Engineering digitalization requires that at least the following challenges are tackled, forming the pillars of our research:

Well-informed and accountable

At DSI we ultimately strive to engineer digitalization toward systems that allow for well-informed, even accountable decision-making. Simply put, well-informed means that decisions based on the use of digitalized systems can be explained; we understand where those decisions come from.

Well-informedness puts a demand on digitalization itself: the systems we use should be trusted while at the same time should be assistive. Indeed, they should form an integral part of our environment, be it in a social, industrial, or natural setting. Trustworthiness, in turn, puts demands on technology itself. First, the technology should be usable with little to no special efforts by its users. Secondly, the technology should justifiably reliable: it does what it is supposed to do and we can show this to be the case.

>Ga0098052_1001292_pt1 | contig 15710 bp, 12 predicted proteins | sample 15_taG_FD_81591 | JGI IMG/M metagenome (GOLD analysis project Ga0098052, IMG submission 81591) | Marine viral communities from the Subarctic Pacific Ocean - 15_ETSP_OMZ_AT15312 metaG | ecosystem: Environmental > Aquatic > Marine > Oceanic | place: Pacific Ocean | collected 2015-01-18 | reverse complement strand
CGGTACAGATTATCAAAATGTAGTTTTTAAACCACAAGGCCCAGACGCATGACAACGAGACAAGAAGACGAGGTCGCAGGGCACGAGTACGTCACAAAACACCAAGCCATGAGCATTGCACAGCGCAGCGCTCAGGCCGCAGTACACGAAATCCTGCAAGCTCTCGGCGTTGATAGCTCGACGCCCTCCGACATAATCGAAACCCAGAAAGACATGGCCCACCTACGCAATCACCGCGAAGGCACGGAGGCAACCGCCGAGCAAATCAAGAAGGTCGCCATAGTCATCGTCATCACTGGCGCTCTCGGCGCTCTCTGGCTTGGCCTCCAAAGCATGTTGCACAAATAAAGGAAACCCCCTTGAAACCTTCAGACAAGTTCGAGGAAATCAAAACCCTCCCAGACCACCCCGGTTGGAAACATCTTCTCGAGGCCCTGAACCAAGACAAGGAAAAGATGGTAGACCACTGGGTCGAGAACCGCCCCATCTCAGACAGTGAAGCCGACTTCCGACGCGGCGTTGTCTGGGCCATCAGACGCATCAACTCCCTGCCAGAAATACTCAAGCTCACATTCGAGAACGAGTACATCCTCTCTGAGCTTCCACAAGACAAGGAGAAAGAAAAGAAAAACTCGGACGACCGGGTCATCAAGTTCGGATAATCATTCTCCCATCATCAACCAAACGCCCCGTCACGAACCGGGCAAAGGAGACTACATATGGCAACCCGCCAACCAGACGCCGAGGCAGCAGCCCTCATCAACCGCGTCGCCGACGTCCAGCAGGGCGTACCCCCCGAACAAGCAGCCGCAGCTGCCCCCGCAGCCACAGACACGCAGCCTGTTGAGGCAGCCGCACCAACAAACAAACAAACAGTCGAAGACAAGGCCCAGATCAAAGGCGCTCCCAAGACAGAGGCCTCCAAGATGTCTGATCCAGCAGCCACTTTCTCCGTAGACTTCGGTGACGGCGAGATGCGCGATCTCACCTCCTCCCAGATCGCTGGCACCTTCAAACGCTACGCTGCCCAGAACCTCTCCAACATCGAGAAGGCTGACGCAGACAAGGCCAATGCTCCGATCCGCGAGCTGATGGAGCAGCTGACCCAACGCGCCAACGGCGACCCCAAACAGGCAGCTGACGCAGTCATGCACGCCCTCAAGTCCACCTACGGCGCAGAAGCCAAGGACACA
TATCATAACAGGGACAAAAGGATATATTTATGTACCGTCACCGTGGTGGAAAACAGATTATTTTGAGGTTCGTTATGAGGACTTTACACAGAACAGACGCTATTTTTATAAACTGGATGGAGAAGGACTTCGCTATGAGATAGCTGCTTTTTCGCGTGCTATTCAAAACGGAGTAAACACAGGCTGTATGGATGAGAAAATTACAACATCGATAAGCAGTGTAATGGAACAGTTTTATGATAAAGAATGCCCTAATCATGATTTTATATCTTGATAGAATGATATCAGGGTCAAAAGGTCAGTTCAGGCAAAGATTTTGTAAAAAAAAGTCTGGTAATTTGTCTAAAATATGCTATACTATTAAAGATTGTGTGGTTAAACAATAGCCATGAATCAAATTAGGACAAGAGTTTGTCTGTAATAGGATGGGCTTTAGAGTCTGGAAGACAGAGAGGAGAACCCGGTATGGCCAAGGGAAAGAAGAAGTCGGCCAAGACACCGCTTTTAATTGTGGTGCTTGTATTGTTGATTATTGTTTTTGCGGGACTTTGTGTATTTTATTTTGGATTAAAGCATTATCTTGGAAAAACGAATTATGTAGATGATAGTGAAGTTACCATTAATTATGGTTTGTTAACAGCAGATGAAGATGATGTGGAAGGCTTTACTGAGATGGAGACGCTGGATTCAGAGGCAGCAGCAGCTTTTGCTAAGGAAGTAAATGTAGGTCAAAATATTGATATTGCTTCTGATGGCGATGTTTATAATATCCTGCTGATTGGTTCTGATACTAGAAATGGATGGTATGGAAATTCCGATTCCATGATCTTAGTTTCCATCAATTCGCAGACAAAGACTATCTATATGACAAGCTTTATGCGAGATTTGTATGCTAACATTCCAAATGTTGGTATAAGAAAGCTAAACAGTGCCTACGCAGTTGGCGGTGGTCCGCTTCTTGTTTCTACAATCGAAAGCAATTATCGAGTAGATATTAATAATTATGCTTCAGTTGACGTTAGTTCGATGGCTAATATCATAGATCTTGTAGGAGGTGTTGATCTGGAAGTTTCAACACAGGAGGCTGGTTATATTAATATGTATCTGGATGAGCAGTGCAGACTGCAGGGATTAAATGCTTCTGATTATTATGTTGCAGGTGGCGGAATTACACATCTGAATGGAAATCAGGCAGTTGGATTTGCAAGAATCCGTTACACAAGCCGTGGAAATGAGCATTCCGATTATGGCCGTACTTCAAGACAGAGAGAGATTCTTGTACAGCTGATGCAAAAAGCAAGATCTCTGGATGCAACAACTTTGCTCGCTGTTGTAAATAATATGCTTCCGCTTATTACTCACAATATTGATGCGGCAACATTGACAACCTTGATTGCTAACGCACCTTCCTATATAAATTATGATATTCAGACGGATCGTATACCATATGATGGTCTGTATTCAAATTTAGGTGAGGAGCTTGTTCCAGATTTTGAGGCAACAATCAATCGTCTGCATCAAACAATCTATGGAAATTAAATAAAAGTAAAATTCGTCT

Measuring our environments

An important aspect of our engineering approach is that we continuously measure our environments (which includes humans, animals, etc.) in order to effectively digitalize, or to understand the effects of digitalization. Sensing, data analysis, and actuation form essential elements of our approach.

The three challenges are linked to each other, as illustrated in the image below.